25. The Magicians Apprentice/The Witch’s Familiar
This two-part season opener saw the return of Michelle Gomez’s Missy as she teams up with Clara to find The Doctor, who has gone on something of a bender as he prepares for his death. With the return of the Daleks, their creator Davros, and the planet Skaro, the episodes deal with the sins of the Doctor’s past. The inclusion of Missy helps to add some extra fun in these episodes, and the positive reaction to her teaming up with The Doctor may have led to her story arc in season ten.
24. Into The Dalek
The Daleks have become an icon of Doctor Who, and have been included in almost every single series of the show since they first appeared, as such it can sometimes be hard for the series to make them new an interesting. Into the Dalek managed that by shrinking down The Doctor and a group of soldiers and sending them inside a Dalek, giving us a look at the creatures that we’ve never had before.
23. Deep Breath
Regeneration episodes can be hard to get right, The Doctor usually spends some time asleep, then acts really weird until he can figure out who he is now. The first half of Capaldi’s first adventure is very much like this, with him acting much more like a madman than the Doctor. Thanks to a good ending, and some great scenes with the Paternoster Gang the episode ends up being quite good.
22. Dark Water/Death in Heaven
The conclusion to Capaldi’s first series as The Doctor, the two-part finale brought back the Cybermen, gave a tragic end to Clara and Danny’s story, and reintroduced The Master to the series as the insane Missy. Whilst the introduction of Missy divided fans, she would go on to be one of the best enemies the series has given us, and her first outing here showcases just how crazy and evil she can be.
21. Let’s Kill Hitler
The title alone gets this episode points, as the Tardis crew end up in Nazi Germany, dealing with Hitler, a mechanical assassin, and a murderous River Song. The revelation that River spent years as Amy and Rory’s childhood friend before she regenerated into the River we know was a surprise reveal, one that added further confusion to her complex timeline. The episode managed to not only include some ridiculously fun moments, but packed in an emotional conclusion as River goes against her programming to save the man she would go on to marry.
20. The Bells of Saint John
The first introduction of the real Clara Oswald, this episode is packed full of run and over the top action sequences, such as a jumbo jet crash and riding a scooter up the side of The Shard. A great episode that would go on to set the tone for The Doctor’s future adventures with his new companion.
19. Time Heist
Everyone loves a good heist movie. So when the series can condense one down into 45 minutes, include The Doctor and a cast of interesting and diverse sci-fi characters the series is giving us one of the best standalone experiences it can.
18. The Girl in the Fireplace
Another episode that has gone on to become a fan favourite, this episode saw David Tennant’s Doctor travelling from a spaceship in the future to 18th century France, where he intersects the life of Madame de Popadour, and has to save her from sinister clockwork men who want her organs in order to repair their ship.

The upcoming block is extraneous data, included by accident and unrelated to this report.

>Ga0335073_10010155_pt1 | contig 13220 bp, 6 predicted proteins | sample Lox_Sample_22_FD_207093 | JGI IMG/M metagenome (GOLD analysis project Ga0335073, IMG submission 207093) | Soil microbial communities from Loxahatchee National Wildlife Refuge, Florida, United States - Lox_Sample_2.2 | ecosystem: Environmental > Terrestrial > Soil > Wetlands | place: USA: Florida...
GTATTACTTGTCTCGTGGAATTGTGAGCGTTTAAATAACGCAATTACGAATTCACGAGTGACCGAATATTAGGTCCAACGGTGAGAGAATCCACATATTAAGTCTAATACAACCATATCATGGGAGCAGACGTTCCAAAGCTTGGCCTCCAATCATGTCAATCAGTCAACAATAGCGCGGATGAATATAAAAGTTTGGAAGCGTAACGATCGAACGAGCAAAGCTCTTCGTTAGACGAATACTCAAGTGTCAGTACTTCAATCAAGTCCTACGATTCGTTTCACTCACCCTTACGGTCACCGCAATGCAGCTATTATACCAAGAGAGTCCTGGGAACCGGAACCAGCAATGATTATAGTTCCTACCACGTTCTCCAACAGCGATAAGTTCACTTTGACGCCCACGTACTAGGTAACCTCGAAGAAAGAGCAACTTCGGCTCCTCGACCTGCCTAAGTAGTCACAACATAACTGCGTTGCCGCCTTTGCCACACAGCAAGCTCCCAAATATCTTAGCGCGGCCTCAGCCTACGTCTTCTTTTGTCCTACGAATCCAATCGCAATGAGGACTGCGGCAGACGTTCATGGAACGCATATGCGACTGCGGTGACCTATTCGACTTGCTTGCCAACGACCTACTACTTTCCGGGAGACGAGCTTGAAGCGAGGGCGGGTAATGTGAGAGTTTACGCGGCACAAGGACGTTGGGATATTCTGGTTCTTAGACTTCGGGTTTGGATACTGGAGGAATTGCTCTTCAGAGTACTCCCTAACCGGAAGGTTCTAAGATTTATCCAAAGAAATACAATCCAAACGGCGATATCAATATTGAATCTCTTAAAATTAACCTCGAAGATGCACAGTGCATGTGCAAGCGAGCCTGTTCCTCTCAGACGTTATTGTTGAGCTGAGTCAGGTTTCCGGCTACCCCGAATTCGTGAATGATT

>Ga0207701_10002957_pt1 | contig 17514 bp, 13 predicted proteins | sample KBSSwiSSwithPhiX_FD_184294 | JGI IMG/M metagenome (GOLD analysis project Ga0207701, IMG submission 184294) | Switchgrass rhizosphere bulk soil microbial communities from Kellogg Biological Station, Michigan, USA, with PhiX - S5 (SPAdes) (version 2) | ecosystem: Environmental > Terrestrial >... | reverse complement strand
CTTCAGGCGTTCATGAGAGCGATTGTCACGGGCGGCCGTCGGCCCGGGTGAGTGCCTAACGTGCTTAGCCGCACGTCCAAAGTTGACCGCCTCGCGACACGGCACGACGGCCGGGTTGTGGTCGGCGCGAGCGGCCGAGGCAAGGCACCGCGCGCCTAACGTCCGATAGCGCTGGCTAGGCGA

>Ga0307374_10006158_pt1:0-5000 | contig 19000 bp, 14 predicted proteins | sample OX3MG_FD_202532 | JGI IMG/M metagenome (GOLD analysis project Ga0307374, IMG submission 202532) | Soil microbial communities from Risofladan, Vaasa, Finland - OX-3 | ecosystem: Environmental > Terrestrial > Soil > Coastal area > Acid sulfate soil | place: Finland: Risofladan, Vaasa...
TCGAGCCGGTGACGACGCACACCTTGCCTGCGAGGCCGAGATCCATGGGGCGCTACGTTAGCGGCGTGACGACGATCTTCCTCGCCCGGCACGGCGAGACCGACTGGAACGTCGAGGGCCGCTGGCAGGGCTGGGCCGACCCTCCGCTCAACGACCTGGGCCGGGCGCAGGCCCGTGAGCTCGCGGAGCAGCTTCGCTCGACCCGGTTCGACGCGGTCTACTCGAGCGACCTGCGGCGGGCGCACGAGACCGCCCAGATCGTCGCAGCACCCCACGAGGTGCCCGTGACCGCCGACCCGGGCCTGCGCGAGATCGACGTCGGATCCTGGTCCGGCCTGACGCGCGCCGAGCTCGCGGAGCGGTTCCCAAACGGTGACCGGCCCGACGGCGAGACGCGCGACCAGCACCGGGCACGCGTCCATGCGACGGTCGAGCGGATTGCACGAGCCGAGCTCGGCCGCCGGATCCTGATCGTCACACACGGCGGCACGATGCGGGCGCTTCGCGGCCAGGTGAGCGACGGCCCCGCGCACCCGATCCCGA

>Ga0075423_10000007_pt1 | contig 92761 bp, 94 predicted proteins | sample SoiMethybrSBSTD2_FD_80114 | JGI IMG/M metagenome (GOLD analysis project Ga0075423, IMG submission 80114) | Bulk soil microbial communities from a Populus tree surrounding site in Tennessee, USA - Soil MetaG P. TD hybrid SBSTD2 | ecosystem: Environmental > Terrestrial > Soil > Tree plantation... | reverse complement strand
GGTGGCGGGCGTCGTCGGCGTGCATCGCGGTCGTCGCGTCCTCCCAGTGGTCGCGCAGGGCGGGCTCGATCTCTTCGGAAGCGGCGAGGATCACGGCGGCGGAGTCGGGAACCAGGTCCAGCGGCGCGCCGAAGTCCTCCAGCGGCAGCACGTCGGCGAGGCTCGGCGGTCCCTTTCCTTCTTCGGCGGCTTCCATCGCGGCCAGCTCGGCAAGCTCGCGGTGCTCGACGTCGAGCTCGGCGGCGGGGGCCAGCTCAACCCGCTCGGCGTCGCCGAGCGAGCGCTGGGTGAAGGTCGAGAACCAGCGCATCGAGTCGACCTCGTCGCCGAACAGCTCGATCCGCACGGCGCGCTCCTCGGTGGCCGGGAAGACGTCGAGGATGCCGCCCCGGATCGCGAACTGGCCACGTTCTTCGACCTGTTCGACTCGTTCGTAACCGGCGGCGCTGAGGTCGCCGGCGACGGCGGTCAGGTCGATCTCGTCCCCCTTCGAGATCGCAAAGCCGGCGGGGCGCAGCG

17. The Silence in the Library/The Forest of the Dead
The episodes that introduced River Song to the Doctor Who universe. Whilst this episode would pack in a lot of content, microscopic creatures that live in shadows and eat flesh, and a virtual reality world that Donna becomes trapped in, it’s the story of River and The Doctor that makes this episode stand out. Upon first viewing it may not seem like much, but after seeing the rest of Rivers story her sacrifice to save her husband, who doesn’t even know who she is here, is utterly heartbreaking.
16. The Day of the Doctor
The 50th anniversary episode of Doctor Who had a lot to live up to, and mostly manages to do so, with Matt Smith and David Tennant’s Doctors teaming up with The War Doctor, played by the Oscar nominated actor John Hurt. Whilst the episode managed to pack a lot into its run time, the inclusion of too much fan service, such as the inclusion of Billie Piper and Tom Baker, did let it down somewhat.
15. The Time of The Doctor
The final story featuring Matt Smith, The Time of The Doctor sees The Doctor living hundreds of years on the planet Trenzalore defending the citizens from thousands of his foes. The episode packs in action and spectacle, but also gives a satisfying emotional conclusion to Smiths time on the show.
14. Time of Angels/Flesh and Stone
The first story to feature the Weeping Angels since their introduction in the acclaimed Blink, this two-part story had a lot to live up to. Thanks to the inclusion of River Song, some great guest actors, and some extremely creepy horror moments this two parter became the Aliens to Blink’s Alien, and gave us one of the best horror stories Doctor Who has produced.
13. The Pandorica Opens/The Big Bang
The season finale to Smith’s first year as The Doctor, the first part managed to include several iconic villains such as Daleks, Cybermen, and Autons, whilst the second part opted for a smaller character focused story. Whilst the two parts could have felt somewhat disjointed, they work together well to showcase not just The Doctor, but Amy, Rory, and River too.
12. A Christmas Carol